Are Amazon (NASDAQ:AMZN) stocks worth buying near 3-year lows?

It’s no secret that Amazon (NASDAQ: AMZN) has rewarded its shareholders with spectacular returns over the past decade. Nonetheless, after last year’s peak of market euphoria, Amazon shares have gradually corrected in line with deteriorating underlying market conditions. In fact, at under $95, Amazon shares are now trading near three-year lows, raising the question of whether it’s time to reconsider its investment case.

In my view, Amazon has the potential to show massive net income margins thanks to its already very profitable Amazon Web Services segment and the economies of scale in its e-commerce segment. However, as long as inflationary pressures keep corporate spending high and the current macroeconomic situation dampens consumer demand, stocks are likely to remain lethargic. Accordingly, I am neutral on the title.

Profitability needs to improve

As I just mentioned, Amazon has the ability to generate huge amounts of net income. We saw this potential in last year’s results when Amazon posted a whopping $33.4 billion net profit. However, with the company already posting an unprofitable first half and barely profitable third quarter, even if the holiday season significantly improves its results, Amazon will likely end up losing money for the year. After all, Amazon’s Q4 guidance is already targeting operating profit of just $0 billion to $4.0 billion.

Moreover, with the macroeconomic environment barely improving lately, this trend could be postponed to 2023. Of course, inflation slowed slightly in October, but it remains at quite high levels. The Fed also remains hawkish, so further interest rate hikes could further increase Amazon’s interest charges. Thus, one should not be surprised if the management slows down its future investments, dragging down the economies of scale of the company in the short and medium term.

Either way, I think for investors to start getting excited about the stock again, Amazon’s profitability must first improve materially.

Can AWS’ growth be sustained?

Amazon’s most profitable segment is its web services segment, as it enjoys fairly high margins. That’s why I think its future outlook is critical in predicting Amazon’s net income recovery.

In Amazon’s most recent third quarter results, AWS generated $20.5 billion in net sales, implying a year-over-year increase of 27% (or 28% in constant currency) . Its operating profit also remained juicy, coming in at $5.4 billion, up 11% from a year ago. Nevertheless, this implies a slowdown from the 33% growth of the previous quarter and the 39% growth of the third quarter of last year.

Due to current market conditions, including global enterprise spending likely to decline as companies aim to reduce costs, AWS growth is highly likely to slow further. I mean, it’s still growing at impressive levels, especially considering the company dates back to 2002. But yeah, given the macro landscape, further downturn is more or less certain – especially with the competition from Microsoft (NASDAQ: MSFT) and Alphabet (NASDAQ: GOOGLE) (NASDAQ:GOOG) ramp up.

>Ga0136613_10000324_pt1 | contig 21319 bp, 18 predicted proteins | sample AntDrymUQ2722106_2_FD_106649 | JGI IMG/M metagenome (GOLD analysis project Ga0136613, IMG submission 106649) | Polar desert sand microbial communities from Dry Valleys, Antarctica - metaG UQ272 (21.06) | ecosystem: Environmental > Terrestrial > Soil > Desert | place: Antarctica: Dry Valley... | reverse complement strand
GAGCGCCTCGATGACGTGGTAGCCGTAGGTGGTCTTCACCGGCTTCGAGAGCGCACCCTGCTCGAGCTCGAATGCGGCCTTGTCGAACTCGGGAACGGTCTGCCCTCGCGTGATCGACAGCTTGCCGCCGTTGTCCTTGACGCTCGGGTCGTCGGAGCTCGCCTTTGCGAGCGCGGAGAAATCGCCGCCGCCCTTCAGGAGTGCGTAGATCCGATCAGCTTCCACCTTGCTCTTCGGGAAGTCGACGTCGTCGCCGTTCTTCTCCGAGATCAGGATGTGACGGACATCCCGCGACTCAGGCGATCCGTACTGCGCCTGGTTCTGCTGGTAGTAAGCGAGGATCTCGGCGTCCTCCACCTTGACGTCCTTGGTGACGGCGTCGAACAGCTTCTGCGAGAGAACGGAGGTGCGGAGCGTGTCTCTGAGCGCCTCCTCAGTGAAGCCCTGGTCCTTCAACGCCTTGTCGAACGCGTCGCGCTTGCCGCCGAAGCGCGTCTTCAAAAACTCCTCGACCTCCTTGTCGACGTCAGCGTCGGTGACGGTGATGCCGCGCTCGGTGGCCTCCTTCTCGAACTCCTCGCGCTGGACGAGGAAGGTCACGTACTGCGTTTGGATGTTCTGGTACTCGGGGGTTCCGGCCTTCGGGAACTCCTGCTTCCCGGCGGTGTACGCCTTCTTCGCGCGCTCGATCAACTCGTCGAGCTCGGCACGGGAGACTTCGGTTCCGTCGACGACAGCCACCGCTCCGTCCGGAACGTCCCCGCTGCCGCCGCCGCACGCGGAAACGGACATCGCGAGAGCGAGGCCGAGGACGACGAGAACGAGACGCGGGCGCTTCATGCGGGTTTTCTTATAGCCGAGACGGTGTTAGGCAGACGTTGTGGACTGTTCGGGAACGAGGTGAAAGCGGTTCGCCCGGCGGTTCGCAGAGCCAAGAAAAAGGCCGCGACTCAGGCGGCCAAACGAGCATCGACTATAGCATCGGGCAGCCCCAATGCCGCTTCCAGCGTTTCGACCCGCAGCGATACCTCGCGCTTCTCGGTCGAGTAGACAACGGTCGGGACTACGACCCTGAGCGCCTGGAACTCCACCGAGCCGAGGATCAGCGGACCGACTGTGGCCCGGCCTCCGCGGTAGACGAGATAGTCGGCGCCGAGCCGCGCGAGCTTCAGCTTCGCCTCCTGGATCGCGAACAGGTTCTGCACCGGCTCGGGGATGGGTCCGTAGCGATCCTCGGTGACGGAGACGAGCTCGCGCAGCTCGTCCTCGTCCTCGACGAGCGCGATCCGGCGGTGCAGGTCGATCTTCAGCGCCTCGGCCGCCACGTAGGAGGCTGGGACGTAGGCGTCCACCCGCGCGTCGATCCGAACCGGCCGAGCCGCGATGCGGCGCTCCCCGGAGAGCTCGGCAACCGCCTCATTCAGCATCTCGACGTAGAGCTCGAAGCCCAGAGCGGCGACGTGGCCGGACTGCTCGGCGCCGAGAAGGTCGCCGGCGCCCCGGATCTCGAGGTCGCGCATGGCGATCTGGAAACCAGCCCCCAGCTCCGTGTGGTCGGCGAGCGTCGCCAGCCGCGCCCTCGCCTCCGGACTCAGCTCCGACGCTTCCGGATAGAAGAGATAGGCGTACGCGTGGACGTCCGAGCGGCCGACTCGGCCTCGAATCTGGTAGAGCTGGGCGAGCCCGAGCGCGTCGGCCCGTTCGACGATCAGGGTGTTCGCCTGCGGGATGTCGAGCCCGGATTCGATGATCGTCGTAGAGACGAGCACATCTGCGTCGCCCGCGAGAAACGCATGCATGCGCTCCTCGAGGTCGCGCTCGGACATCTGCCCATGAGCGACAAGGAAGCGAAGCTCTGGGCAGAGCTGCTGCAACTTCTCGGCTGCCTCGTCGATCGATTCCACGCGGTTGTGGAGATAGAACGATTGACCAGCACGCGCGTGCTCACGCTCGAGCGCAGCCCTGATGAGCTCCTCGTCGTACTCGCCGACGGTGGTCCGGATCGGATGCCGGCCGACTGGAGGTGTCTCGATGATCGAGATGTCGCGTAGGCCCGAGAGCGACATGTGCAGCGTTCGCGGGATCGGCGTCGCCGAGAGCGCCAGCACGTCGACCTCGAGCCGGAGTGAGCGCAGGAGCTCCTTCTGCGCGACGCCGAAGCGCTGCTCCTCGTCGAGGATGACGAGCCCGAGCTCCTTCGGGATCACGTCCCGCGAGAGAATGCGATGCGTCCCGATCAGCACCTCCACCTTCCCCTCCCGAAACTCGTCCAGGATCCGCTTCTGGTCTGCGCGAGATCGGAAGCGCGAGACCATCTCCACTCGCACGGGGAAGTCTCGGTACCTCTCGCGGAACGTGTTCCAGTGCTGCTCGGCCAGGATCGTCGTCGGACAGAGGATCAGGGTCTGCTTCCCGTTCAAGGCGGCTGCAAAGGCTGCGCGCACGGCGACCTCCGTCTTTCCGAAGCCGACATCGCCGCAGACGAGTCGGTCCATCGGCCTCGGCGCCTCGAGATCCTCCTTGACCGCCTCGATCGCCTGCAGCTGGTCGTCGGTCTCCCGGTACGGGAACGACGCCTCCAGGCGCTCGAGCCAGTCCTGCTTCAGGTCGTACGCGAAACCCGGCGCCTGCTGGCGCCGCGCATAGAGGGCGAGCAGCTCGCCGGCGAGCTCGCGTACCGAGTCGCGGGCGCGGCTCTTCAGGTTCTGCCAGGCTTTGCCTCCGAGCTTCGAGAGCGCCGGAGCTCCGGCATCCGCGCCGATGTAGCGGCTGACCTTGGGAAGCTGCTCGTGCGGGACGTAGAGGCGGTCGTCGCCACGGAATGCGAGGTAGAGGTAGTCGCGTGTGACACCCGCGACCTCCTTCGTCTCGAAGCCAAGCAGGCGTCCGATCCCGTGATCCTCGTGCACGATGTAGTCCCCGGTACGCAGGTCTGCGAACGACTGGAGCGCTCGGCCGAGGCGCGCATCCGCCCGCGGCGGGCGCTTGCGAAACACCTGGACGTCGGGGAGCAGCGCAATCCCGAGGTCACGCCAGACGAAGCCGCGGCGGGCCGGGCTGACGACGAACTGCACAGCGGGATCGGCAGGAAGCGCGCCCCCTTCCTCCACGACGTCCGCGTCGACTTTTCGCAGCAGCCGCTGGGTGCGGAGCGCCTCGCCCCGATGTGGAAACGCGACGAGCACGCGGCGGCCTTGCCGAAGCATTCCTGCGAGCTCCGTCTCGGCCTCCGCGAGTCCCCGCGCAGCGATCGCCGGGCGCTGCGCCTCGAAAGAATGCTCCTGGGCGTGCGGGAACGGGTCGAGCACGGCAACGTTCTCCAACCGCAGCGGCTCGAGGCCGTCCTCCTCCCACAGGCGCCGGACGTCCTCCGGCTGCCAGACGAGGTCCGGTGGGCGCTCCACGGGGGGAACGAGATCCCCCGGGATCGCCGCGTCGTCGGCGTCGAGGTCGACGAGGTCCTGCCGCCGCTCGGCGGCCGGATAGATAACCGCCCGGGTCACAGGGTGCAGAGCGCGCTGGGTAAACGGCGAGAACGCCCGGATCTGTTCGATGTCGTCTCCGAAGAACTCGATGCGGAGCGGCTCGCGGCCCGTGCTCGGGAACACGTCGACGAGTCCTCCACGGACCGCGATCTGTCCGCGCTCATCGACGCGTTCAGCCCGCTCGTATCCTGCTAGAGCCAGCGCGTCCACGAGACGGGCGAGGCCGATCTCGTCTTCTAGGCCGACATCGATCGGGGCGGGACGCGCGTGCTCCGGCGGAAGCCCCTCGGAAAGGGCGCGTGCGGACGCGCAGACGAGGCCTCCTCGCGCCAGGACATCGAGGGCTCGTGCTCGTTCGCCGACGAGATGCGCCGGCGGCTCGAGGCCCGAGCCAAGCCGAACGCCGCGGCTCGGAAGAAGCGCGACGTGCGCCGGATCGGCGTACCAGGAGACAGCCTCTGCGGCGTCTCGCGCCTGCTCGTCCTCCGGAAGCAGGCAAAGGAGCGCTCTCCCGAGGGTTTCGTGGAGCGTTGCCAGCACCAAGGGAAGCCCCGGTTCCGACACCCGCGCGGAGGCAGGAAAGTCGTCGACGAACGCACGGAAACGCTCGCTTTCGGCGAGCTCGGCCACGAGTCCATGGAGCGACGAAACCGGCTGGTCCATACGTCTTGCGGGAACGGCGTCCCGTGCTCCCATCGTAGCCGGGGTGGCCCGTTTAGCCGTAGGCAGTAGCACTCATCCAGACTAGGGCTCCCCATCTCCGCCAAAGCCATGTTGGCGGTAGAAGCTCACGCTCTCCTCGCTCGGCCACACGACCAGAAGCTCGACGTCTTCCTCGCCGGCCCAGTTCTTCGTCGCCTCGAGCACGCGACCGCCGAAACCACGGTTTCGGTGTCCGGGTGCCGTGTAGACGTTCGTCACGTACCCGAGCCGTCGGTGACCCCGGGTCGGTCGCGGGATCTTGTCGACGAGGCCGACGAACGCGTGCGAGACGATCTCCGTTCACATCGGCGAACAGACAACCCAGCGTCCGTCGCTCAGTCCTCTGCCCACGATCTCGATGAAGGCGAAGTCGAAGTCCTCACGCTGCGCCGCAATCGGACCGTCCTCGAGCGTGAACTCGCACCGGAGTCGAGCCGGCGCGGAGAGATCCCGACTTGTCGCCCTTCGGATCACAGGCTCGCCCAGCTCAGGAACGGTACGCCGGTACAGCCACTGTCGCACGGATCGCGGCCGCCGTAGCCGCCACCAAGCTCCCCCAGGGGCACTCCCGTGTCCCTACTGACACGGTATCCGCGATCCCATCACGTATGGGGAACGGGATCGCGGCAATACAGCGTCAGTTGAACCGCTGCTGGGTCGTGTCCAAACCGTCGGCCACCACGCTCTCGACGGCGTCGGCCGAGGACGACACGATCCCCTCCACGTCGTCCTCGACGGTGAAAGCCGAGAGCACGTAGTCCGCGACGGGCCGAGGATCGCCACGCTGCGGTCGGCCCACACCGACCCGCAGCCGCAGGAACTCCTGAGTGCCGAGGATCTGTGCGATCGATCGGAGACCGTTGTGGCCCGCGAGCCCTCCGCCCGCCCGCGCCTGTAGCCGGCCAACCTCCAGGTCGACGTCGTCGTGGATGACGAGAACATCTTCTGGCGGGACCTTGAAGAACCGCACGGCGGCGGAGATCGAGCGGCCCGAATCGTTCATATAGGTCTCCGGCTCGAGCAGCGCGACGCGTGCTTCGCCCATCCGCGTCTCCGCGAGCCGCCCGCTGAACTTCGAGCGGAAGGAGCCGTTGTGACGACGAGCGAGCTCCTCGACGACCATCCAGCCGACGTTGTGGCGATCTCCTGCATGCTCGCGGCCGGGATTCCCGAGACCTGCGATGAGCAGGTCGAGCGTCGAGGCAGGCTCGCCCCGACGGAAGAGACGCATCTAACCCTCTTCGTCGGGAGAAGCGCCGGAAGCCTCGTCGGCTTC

Retail Segment: The Struggle Continues

Despite AWS’ success and strong contribution to earnings, Amazon’s retail business, which accounts for the bulk of revenue, appears to be struggling quite badly.

In North America, segment growth was maintained at healthy levels, with third-quarter revenue up 20% year-on-year, from $65.6 billion to $78.7 billion. However, this growth did little to satisfy investors as the segment posted an operating loss of $142 million compared to an operating profit of $880 million last year. Not only is this a massive drop, but it’s particularly worrying given that Amazon should have realized further economies of scale given its revenue growth. This shows how severe the increase in labor and fulfillment costs has been lately.

The situation in the international segment was even worse, as the current headwinds amid a strong dollar had an additional negative impact on results. While revenue would have increased 12% in constant currency, revenue actually fell 5% to $27.7 billion. Combine that with the continued rise in costs, and you have an operating loss of $2.5 billion, an even bigger loss from last year’s $911 million. With the dollar remaining exceptionally strong, Amazon will find it even more difficult to achieve sustainable profits in the current market environment.

Is AZMN a good stock to buy, according to analysts?

When it comes to Wall Street, Amazon has a strong buy consensus rating based on 33 buys and two blocks awarded over the past three months. At $139.88, the average Amazon stock price forecast implies an upside potential of 50.09%.

Takeaway: Wait for Amazon’s retail outlook to improve

Amazon has great business, but the company is currently in the midst of a storm as its retail segment is highly susceptible to adverse macroeconomic events. Although the stock has already fallen enough to warrant buying, assuming profitability improves going forward, I will stay away until I see retail navigating better in the current environment. .

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